The recipes for the next five weeks all come from a single source, a manuscript held by the University of Pennsylvania Libraries. UPenn Ms. Codex 252 Is also known as the Maddison Family Receipt Book.
According to the catalog entry, the earliest entries in the manuscript are attributed to Martyn Hill. Dates within the manuscript itself include 1663, 1668, and 1673. Ownership inscriptions inside the front cover are dated 1675 and 1710. While this manuscript is later than I often focus, manuscripts like this have become a specific interest of mine.
Manuscript recipe books are a notable source for mead recipes in the 17th and 18th centuries. Fewer such manuscripts exist from the 16th century. Later manuscripts also exist, and persist to the current day; this is demonstrated in most modern kitchens, where pages or cards with hand written recipes from relatives and friends remain a staple. It is very typical for wine and mead recipes to be part of these culinary texts, less frequently they are part of medical sections.
A growing number of such manuscripts are available online, having been scanned by their owners and posted. Many can be found one or a few at a time at historical societies, and academic or public libraries. Other collections are far more significant. Very few of these manuscripts have transcripsions available. Thus, unless a manuscript contains an index (and even then the index may be incomplete), it requires a page by page review to find information of interest.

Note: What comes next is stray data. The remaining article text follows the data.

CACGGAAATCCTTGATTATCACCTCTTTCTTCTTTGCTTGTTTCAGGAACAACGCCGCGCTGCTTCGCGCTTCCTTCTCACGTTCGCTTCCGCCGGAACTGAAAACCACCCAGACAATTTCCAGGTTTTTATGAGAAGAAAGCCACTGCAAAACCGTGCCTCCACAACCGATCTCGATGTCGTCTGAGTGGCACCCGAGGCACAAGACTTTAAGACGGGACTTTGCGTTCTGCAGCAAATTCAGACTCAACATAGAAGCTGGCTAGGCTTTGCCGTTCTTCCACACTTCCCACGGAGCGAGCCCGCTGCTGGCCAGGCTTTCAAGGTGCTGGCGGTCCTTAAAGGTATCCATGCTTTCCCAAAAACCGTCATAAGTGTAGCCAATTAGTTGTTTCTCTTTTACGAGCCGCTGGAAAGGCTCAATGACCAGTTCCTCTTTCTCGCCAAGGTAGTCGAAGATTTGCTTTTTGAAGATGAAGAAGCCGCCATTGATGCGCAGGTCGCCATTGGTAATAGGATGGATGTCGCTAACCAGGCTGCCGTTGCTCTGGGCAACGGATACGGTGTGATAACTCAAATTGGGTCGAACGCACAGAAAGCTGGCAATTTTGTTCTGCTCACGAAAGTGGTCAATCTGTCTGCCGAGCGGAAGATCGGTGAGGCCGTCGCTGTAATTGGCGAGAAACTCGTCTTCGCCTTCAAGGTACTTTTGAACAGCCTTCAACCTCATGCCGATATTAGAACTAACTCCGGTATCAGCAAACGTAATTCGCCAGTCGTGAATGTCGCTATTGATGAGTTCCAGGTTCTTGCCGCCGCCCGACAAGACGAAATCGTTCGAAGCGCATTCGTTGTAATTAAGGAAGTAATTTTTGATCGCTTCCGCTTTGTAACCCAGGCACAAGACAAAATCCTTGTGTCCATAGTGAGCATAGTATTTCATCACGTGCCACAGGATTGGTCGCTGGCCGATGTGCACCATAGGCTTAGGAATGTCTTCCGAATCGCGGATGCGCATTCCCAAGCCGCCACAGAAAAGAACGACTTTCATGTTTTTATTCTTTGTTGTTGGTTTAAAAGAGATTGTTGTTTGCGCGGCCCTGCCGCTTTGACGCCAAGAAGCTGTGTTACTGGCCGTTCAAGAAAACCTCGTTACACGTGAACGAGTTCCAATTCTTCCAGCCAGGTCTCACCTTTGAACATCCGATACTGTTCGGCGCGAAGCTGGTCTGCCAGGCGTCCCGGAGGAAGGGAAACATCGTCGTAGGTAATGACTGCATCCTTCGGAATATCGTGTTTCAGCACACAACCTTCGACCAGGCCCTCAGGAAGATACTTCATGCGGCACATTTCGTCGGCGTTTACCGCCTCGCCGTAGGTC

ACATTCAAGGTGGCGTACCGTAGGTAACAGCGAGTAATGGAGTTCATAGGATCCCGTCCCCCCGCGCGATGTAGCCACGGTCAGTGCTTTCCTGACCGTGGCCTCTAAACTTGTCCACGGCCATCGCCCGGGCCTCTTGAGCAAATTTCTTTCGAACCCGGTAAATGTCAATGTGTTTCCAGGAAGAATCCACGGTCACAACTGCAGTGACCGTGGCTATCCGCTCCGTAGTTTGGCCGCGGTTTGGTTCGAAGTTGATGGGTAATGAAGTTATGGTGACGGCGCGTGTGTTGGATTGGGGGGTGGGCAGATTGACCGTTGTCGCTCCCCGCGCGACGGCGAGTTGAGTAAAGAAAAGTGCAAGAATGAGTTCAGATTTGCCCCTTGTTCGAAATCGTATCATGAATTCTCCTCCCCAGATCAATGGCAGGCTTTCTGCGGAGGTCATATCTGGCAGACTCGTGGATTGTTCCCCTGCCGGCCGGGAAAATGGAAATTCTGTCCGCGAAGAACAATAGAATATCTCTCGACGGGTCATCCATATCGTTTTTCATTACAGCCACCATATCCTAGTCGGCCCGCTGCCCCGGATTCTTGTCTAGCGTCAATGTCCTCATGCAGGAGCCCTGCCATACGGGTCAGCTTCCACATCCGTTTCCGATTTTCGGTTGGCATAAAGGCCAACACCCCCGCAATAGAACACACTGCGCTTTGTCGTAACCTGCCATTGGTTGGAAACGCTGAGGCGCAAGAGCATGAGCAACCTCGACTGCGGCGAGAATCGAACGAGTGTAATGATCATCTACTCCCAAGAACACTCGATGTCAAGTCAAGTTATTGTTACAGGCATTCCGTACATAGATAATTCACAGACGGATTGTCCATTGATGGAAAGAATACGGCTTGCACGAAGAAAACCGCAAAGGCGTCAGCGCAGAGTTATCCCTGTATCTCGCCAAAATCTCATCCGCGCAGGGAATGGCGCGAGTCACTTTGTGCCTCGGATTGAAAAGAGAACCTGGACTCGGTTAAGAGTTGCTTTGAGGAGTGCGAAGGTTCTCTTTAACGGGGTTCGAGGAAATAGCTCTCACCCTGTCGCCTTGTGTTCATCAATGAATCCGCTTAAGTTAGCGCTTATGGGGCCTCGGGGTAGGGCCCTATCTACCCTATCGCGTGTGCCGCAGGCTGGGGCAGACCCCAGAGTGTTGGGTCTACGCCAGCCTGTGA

The first recipe in the UPenn manuscript is mead flavored with ginger and rosemary.
Rosemary from Fuch’s 1542 Herbal, Ginger
This recipe is on the opposite page to a marginal note dated 1688 (but not in the same hand). It seems logical that the recipe in the main text would predate the marginal note.
Hill (17th c.) on p.93[=86] states:
To make Mead
Take eight gallons of water and boyle an houre then let it stand till it be cold, then take your honey and dissolve it in the water, until it be so strong that it will bear an egg: then take 10 egs and beat them shells and alle very well and put to them a handful of the topps of rosemary and when the liquor has boyle a little while very fast, then put your eggs and rosemary into it, and as it boyles scum it very cleane, and when all the scums off let it boyle a pretty while, then slice a pretty deale of ginger and put the liquor to it boyling hot and let it stand till it be cold, then put to it a spoonful of good new yest and let it cool, and when it has stood 4 or 5 dayes bottle it you must straine the ginger from it before you sett it a working.
The recipe is quite particular about the order and method for adding the flavors. The direction to float an egg before it boils “a pretty while” ensures a relative high initial gravity. My first effort at this had an OG of 1.106. It finished with a stronger ginger than rosemary flavor.
Hill, Martyn. 17th c. Recipe Book. MS Codex 252. Retrieved from University of Pennsylvania http://hdl.library.upenn.edu/1017/d/medren/9915808403503681
Ginger Credit: Susan Slater https://commons.wikimedia.org/wiki/File:3_-_ginger,_old.jpg
Rosemary Credit: Wellcome Collection https://wellcomecollection.org/works/p2p2ma2x L. Fuchs, De historia stirpium commentarii 1542.